At the end of 2022, the Landscape Project was selected into the first batch of the world’s top 10 ecological restoration flagship projects, providing Chinese solutions and Chinese wisdom for the protection and restoration of ecosystems. The core goal of the Landscape Project is to reverse the degradation of ecosystems on a large scale, curb the loss of biodiversity, improve the self-recovery ability of ecosystems, and enhance the stability of ecosystems.


China Global Philanthropy Institute holds special salon to focus on ecological assets and solve the dilemma of development and protection



On May 22, 2023, the Shenzhen-based China Global Philanthropy Institute, together with the China Green Foundation, organized a salon in Beijing, focusing on biodiversity protection and sustainable development, and exploring the direction of scientific development between development and protection.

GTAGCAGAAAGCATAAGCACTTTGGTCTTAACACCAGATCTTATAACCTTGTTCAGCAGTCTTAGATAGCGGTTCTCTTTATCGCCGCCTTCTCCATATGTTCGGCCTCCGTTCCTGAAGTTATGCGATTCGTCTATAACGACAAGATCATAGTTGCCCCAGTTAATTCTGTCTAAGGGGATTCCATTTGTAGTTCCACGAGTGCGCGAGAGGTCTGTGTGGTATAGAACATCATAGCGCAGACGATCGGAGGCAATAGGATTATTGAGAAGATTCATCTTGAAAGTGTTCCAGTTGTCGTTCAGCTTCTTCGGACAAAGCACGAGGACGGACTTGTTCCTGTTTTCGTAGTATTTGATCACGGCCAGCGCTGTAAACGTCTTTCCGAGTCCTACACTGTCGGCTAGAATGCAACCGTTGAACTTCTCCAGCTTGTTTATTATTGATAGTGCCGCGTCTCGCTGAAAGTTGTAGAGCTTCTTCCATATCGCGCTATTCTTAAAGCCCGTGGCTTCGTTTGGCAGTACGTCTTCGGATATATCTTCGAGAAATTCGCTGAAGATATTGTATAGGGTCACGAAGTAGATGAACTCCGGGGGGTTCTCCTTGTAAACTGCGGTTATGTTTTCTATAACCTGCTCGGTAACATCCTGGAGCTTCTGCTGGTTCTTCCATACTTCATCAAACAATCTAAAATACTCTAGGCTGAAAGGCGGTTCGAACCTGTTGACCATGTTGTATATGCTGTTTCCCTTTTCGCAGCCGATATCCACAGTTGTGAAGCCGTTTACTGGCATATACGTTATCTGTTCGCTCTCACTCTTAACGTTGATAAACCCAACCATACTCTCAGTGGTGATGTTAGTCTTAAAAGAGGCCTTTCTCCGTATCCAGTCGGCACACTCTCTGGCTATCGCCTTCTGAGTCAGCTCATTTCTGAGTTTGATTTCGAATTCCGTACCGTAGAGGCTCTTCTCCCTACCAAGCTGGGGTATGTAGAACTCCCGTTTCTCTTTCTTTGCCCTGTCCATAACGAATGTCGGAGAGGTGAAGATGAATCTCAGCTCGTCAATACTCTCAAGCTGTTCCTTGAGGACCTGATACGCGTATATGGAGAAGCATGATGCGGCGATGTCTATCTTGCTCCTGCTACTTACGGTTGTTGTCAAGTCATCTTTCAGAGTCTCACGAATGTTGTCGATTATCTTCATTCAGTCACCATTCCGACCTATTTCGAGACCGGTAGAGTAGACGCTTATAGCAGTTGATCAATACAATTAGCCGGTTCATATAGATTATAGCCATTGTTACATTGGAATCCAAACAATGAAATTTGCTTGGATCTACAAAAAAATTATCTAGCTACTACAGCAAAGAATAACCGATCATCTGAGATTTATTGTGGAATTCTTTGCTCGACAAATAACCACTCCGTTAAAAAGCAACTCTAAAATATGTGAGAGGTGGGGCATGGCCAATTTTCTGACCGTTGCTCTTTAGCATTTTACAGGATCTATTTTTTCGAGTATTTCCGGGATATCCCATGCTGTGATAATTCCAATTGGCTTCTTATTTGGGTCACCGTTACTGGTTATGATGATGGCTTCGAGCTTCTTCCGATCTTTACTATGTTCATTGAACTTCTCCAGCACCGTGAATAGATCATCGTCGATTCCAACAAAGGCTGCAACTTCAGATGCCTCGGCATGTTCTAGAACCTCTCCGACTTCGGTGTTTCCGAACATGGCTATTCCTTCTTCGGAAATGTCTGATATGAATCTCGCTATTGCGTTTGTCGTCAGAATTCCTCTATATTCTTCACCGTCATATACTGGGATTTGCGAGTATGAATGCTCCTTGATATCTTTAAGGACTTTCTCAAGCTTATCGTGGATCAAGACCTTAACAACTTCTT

For a long time, the value of ecosystems has been simply regarded as species living on mountains or in forests, ignoring the ecological functions of the ecosystem itself, as well as the role of biodiversity in water conservation, soil, climate change, and its impact on human health, entertainment and other values. So the United Nations Environment Program proposed “Ecosystem and Biodiversity Economics.”